> > knwoledge, no testing that has been published has been done by
> > proponents of the alt change, so this premise is based on
> > supposition),
>
> That's because it seems so clear to a software developer like me that
> AT software could relatively easily be written to surpass bogus alt
> text in quality. That's why I'd be interested in hearing why AT
> couldn't be improved as suggested below.
>
> (Relative ease above is relative to the ease of making content
> providers abandon the kind of workflows where human-written alt text
> is not one of the products of the workflow.)
>
> > but as my initial testing results revealed much of what you call
> > bogus alt text on images can actually provide some useful
> > information about the image.
>
> Examples of what *I* call bogus alt text are:
> ""
> "image"
> "photo"
> "DSC5413.jpg"
> "IMG8329"
>
> "" has the problem of colliding with the way of indicating that the
> presence of the image should be suppressed from non-visual rendering
> entirely.
>
> "image" and "photo" as part of content are worse than "image" or
> "photo" as AT-generated speech, because they take
> away the opportunities for AT to improve and innovate on how to
> effectively communicate the presence of an image without proper
> alternative text. Examples of what AT could do above the baseline are
> saying "image" or "photo" in the chrome voice instead of the content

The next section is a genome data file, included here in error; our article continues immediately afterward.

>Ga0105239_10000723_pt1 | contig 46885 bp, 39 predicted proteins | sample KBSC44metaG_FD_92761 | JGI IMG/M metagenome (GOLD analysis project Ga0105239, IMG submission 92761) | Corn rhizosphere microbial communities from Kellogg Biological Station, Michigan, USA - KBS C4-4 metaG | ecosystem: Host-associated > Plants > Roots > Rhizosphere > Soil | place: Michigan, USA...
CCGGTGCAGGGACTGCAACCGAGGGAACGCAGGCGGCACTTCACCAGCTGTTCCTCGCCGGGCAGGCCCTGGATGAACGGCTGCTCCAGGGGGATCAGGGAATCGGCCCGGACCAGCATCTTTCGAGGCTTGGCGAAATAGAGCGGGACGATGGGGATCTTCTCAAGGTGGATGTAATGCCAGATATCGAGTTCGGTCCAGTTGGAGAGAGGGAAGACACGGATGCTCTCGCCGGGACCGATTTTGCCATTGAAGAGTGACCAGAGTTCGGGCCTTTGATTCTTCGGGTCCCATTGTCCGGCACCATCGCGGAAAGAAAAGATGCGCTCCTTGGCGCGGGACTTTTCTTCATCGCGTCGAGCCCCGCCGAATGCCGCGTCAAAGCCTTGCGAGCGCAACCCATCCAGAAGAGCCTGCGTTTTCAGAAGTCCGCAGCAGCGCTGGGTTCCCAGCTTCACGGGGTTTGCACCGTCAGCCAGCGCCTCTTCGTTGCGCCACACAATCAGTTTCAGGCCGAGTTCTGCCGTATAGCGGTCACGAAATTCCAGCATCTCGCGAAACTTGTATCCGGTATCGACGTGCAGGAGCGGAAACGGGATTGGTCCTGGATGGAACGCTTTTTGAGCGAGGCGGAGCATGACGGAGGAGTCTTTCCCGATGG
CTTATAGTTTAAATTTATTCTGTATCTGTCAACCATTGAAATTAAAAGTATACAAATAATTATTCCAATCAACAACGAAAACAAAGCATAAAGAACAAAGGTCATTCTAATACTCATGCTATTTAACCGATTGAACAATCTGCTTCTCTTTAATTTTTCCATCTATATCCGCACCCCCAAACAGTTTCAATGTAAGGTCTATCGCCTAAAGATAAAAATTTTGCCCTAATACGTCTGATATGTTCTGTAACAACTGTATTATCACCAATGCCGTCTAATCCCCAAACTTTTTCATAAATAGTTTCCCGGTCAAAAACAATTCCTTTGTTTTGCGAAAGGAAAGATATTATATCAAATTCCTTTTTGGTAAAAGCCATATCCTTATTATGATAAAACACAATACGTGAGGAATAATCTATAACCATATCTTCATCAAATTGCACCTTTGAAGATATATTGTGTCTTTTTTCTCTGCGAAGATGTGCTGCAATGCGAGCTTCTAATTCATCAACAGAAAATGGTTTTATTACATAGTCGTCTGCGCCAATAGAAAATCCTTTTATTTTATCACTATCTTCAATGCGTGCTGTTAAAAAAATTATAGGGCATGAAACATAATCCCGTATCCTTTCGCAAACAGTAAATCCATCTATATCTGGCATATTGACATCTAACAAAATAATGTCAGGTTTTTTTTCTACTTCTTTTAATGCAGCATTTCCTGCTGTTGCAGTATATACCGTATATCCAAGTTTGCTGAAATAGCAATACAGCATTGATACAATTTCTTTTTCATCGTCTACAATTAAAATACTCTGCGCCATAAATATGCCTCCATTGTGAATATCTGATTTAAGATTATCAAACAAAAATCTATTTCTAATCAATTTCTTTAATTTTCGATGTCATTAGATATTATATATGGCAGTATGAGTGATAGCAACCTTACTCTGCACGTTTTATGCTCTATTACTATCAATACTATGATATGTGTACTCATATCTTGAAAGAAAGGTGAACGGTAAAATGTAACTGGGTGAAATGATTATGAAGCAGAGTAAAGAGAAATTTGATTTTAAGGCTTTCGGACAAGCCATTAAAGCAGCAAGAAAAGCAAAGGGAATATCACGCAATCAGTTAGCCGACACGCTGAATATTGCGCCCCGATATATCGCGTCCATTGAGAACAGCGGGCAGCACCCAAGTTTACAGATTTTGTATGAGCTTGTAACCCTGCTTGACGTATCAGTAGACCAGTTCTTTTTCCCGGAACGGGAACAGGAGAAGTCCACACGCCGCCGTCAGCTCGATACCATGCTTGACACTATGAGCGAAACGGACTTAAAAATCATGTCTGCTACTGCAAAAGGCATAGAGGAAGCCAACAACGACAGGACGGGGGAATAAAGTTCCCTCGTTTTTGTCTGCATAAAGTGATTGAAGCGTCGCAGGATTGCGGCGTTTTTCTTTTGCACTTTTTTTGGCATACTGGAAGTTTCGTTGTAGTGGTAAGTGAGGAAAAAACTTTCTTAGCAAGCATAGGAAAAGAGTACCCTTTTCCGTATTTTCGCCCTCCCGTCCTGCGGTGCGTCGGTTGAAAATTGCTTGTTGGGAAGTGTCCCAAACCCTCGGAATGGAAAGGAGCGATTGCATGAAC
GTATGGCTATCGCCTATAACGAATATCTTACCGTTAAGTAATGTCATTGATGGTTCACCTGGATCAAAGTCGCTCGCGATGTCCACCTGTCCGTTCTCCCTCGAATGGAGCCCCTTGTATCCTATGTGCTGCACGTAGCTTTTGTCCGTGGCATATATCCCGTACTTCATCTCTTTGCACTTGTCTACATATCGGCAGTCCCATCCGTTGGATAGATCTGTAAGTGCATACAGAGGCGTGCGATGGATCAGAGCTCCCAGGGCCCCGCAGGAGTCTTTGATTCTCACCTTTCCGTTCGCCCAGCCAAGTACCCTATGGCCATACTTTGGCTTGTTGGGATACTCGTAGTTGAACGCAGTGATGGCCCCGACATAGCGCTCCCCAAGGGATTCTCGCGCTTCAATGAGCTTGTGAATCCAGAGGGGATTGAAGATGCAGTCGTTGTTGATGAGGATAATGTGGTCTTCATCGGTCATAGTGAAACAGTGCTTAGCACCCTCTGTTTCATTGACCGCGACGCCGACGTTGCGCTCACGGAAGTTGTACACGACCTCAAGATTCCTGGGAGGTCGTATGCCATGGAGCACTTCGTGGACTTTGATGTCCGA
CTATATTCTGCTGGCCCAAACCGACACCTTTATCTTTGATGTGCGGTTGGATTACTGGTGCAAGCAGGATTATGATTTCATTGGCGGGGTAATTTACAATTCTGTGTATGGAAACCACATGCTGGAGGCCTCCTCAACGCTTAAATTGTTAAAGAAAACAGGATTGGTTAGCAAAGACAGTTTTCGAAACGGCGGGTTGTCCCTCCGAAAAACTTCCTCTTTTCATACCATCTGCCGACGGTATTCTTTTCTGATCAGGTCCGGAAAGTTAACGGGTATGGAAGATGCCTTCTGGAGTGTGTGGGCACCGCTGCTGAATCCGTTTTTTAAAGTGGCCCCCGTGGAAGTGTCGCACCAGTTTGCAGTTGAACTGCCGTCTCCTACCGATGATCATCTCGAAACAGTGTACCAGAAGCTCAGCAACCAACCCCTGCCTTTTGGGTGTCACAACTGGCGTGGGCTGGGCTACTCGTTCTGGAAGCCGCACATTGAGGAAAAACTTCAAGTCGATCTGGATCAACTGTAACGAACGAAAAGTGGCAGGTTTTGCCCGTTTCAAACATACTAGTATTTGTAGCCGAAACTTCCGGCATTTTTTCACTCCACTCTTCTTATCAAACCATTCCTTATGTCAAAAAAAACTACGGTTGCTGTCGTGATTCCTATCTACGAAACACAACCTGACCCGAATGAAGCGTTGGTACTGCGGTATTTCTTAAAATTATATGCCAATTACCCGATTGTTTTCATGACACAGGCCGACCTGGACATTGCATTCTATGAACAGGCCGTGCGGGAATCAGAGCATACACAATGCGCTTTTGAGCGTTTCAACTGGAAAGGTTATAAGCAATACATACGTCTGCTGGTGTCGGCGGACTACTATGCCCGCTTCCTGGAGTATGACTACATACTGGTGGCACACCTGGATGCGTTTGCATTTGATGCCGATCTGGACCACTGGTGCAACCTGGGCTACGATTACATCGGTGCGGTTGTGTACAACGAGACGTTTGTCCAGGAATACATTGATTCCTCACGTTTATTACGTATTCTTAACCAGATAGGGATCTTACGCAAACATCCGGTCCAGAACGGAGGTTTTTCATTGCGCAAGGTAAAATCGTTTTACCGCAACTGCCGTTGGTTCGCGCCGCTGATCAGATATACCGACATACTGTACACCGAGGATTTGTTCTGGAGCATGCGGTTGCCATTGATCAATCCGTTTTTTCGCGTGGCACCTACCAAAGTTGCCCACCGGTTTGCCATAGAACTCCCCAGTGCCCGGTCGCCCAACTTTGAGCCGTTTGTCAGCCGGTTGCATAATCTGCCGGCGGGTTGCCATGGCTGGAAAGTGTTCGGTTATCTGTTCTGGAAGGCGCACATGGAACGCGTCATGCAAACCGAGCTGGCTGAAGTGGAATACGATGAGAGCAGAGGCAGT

> voice (when the AT has different voices for chrome and content) and
> using a audio que that plays faster than those words in the content
> voice.
>
> "DSC5413.jpg" and "IMG8329" are worse than e.g. "image" or "photo"
> said in the chrome voice, because they take a relatively long time to
> read, tell nothing about the image except that it probably came from
> a digital camera and *if* you are able to memorize the numbers as you
> go (a big "if"), you may be able to distinguish images from each
> other as you navigate around.
>
> What I'm talking about isn't rocket science as doesn't involve AI-
> complete UAs describing images to people.
>
> > What needs to be done is more research and hey lets do something
> > novel, lets go and ask the users what they find useful.
>
> That's a good idea. However, I get a feeling that users may not have
> a good grasp of what kind of ideas would be implementable and,
> therefore, eligible to be suggested.
>
> --
> Henri Sivonen
> hsivonen@iki.fi
> http://hsivonen.iki.fi/
>
>
>


-- 
with regards

Steve Faulkner
Technical Director - TPG Europe
Director - Web Accessibility Tools Consortium

www.paciellogroup.com | www.wat-c.org
Web Accessibility Toolbar -
http://www.paciellogroup.com/resources/wat-ie-about.html
Received on Tuesday, 25 September 2007 11:36:04 UTC